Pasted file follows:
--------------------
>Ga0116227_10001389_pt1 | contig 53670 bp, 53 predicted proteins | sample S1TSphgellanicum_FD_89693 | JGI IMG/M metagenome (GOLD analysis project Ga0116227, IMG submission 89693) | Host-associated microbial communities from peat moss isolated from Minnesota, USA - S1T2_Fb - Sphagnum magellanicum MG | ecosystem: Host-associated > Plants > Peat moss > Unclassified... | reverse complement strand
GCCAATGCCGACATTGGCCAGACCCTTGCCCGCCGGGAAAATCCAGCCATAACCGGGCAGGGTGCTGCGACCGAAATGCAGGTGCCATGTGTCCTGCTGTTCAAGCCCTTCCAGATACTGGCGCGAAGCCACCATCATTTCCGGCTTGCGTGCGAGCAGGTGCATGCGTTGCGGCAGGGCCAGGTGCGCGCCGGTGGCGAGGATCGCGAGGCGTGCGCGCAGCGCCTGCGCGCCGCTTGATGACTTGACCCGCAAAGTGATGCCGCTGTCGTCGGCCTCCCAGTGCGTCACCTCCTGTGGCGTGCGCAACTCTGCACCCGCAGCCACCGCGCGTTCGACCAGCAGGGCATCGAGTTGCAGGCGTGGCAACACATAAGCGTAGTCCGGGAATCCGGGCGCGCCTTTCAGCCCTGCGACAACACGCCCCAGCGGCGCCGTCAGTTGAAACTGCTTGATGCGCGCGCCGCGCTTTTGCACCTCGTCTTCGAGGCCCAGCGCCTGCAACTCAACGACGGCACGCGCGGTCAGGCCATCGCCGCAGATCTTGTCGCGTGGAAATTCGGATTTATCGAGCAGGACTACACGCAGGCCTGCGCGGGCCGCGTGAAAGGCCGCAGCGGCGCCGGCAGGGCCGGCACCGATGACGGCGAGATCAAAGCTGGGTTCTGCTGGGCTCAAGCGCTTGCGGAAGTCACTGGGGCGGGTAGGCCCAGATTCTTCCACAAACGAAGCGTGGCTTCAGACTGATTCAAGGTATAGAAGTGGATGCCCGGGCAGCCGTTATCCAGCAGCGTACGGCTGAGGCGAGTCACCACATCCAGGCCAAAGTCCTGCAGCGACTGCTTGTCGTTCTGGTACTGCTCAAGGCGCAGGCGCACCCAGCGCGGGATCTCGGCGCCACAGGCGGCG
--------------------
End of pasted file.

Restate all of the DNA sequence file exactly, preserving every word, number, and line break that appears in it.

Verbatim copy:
>Ga0116227_10001389_pt1 | contig 53670 bp, 53 predicted proteins | sample S1TSphgellanicum_FD_89693 | JGI IMG/M metagenome (GOLD analysis project Ga0116227, IMG submission 89693) | Host-associated microbial communities from peat moss isolated from Minnesota, USA - S1T2_Fb - Sphagnum magellanicum MG | ecosystem: Host-associated > Plants > Peat moss > Unclassified... | reverse complement strand
GCCAATGCCGACATTGGCCAGACCCTTGCCCGCCGGGAAAATCCAGCCATAACCGGGCAGGGTGCTGCGACCGAAATGCAGGTGCCATGTGTCCTGCTGTTCAAGCCCTTCCAGATACTGGCGCGAAGCCACCATCATTTCCGGCTTGCGTGCGAGCAGGTGCATGCGTTGCGGCAGGGCCAGGTGCGCGCCGGTGGCGAGGATCGCGAGGCGTGCGCGCAGCGCCTGCGCGCCGCTTGATGACTTGACCCGCAAAGTGATGCCGCTGTCGTCGGCCTCCCAGTGCGTCACCTCCTGTGGCGTGCGCAACTCTGCACCCGCAGCCACCGCGCGTTCGACCAGCAGGGCATCGAGTTGCAGGCGTGGCAACACATAAGCGTAGTCCGGGAATCCGGGCGCGCCTTTCAGCCCTGCGACAACACGCCCCAGCGGCGCCGTCAGTTGAAACTGCTTGATGCGCGCGCCGCGCTTTTGCACCTCGTCTTCGAGGCCCAGCGCCTGCAACTCAACGACGGCACGCGCGGTCAGGCCATCGCCGCAGATCTTGTCGCGTGGAAATTCGGATTTATCGAGCAGGACTACACGCAGGCCTGCGCGGGCCGCGTGAAAGGCCGCAGCGGCGCCGGCAGGGCCGGCACCGATGACGGCGAGATCAAAGCTGGGTTCTGCTGGGCTCAAGCGCTTGCGGAAGTCACTGGGGCGGGTAGGCCCAGATTCTTCCACAAACGAAGCGTGGCTTCAGACTGATTCAAGGTATAGAAGTGGATGCCCGGGCAGCCGTTATCCAGCAGCGTACGGCTGAGGCGAGTCACCACATCCAGGCCAAAGTCCTGCAGCGACTGCTTGTCGTTCTGGTACTGCTCAAGGCGCAGGCGCACCCAGCGCGGGATCTCGGCGCCACAGGCGGCG